Las Vegas Valley Water District customers will see their rates go up in each of the next three years to help pay for a new deep-water pumping station at Lake Mead.
The Clark County Commission, sitting as the board for the valley’s largest water utility, unanimously approved the rate hike Tuesday.
The increase will begin appearing on bills in January and be phased in through 2018, when it tops out with an increase of almost $5 per month for most residential customers. Commercial customers and others with larger service lines will pay substantially more.
The increase is taking the form of a new fixed fee water officials are calling a “drought protection charge.”
The money collected will help pay for a $650 million pump station the Southern Nevada Water Authority plans to build at Lake Mead to keep water flowing to Las Vegas even if the surface of the reservoir falls another 100 feet or more.
This will mark the water district’s third rate increase in three years and its eighth in the past decade.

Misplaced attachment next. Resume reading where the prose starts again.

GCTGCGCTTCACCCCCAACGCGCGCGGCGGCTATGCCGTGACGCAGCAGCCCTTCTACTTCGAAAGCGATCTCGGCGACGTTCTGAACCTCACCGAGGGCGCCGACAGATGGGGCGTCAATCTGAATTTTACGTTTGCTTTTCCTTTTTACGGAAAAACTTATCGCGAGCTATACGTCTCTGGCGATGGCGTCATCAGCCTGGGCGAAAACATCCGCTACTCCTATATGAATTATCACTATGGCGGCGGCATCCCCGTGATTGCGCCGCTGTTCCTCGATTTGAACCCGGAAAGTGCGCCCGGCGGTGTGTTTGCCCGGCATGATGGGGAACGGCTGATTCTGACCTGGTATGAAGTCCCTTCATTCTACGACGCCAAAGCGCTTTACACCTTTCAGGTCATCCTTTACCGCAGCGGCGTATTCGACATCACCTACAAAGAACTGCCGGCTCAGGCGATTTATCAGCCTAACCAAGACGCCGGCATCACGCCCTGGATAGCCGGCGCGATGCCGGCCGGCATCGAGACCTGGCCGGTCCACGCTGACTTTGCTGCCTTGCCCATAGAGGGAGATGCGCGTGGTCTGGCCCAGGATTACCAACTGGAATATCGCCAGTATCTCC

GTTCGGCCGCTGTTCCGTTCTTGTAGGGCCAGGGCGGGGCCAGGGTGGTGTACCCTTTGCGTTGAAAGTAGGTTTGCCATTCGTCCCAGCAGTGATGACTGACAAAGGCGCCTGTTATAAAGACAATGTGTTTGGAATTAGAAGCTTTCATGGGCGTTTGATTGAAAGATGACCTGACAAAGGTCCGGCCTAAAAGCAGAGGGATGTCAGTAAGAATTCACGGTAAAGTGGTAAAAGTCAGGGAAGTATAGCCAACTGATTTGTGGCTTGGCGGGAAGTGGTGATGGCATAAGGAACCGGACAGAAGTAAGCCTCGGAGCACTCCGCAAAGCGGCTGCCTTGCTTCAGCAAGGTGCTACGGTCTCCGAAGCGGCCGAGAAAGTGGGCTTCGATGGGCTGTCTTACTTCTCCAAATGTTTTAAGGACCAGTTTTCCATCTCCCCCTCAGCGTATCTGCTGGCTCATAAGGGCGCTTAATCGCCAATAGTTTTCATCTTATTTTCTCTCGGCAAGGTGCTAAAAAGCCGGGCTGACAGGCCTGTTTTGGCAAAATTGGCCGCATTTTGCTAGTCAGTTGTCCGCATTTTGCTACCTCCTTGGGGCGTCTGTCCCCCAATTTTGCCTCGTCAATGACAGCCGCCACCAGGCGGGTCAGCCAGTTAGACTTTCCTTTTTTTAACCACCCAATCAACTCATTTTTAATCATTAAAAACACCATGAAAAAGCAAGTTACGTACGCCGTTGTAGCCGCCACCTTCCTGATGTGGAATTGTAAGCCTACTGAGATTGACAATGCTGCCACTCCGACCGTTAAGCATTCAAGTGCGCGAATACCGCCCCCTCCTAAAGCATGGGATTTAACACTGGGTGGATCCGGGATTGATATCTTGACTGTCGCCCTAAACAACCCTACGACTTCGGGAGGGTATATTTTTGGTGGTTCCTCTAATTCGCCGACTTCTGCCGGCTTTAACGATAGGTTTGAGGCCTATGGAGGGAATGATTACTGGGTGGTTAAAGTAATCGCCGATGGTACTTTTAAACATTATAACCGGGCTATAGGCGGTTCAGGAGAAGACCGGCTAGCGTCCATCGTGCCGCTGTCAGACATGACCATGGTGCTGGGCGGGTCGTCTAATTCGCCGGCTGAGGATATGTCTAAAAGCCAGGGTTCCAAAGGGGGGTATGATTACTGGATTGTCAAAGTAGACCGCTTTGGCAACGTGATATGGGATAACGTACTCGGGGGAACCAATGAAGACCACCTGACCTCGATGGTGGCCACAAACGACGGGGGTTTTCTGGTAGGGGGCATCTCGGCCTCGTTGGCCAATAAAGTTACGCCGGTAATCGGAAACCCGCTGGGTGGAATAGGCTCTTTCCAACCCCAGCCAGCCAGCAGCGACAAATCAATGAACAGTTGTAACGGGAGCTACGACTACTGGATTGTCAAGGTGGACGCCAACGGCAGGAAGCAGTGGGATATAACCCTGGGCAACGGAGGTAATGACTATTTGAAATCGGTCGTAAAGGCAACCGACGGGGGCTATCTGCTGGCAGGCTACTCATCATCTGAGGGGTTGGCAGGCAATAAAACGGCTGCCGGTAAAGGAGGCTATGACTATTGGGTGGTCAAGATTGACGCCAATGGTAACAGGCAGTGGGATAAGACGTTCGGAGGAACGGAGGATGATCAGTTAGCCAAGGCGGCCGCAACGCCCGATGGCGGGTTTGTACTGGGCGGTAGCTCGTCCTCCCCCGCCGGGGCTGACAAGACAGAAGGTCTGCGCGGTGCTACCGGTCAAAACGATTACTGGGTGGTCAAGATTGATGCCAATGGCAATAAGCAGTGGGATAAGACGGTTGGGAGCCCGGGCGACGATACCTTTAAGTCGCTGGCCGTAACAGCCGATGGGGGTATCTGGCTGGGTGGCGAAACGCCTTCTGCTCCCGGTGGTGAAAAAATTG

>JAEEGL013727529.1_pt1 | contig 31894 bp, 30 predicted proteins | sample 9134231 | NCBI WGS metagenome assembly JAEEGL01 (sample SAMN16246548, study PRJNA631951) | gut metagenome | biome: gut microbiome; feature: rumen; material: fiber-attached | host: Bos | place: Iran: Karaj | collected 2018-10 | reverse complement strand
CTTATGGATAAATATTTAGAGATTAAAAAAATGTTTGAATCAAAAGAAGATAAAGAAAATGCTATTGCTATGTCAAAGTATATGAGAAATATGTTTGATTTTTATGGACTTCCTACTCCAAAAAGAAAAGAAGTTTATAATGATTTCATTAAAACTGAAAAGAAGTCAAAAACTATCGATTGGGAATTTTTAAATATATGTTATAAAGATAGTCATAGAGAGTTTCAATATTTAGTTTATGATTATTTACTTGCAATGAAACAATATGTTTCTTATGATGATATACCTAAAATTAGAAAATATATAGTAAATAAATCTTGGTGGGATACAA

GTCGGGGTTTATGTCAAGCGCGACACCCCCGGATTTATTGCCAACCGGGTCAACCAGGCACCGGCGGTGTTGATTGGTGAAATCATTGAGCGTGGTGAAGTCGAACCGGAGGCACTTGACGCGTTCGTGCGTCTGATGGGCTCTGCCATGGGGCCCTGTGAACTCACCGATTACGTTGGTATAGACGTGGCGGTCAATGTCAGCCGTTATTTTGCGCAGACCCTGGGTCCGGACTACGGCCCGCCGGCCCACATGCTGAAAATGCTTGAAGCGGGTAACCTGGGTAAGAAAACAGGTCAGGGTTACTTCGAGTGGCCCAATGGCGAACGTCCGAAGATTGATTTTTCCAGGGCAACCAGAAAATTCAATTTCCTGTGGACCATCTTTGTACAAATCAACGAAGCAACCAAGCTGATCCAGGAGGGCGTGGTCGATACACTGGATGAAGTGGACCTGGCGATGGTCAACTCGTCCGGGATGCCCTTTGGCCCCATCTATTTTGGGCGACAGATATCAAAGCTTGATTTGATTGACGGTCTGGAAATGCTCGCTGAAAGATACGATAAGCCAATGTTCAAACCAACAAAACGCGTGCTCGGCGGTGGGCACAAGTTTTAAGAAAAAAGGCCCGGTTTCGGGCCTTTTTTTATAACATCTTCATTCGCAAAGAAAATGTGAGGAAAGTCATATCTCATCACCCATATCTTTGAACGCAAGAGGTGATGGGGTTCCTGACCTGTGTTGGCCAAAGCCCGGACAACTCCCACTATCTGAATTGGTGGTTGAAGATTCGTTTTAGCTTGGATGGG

Henderson and North Las Vegas are expected to vote on the rate hike in the coming months, after conducting a series of public meetings.
The new pump station should take about a year to design and four years to build. It will be linked to the new $817 million deep-water intake tunnel now nearing completion at Lake Mead.
The reservoir has lost about 130 vertical feet of water since 2000 as a result of record drought on the over-appropriated Colorado River, which supplies roughly 90 percent of the water used in the Las Vegas Valley. Water authority officials say the new pump station and the fee to pay for it are needed even if the valley never adds another new resident, because the project will protect the water supply of everyone who lives here now.
Contact Henry Brean at email@example.com or 702-383-0350. Follow @RefriedBrean on Twitter.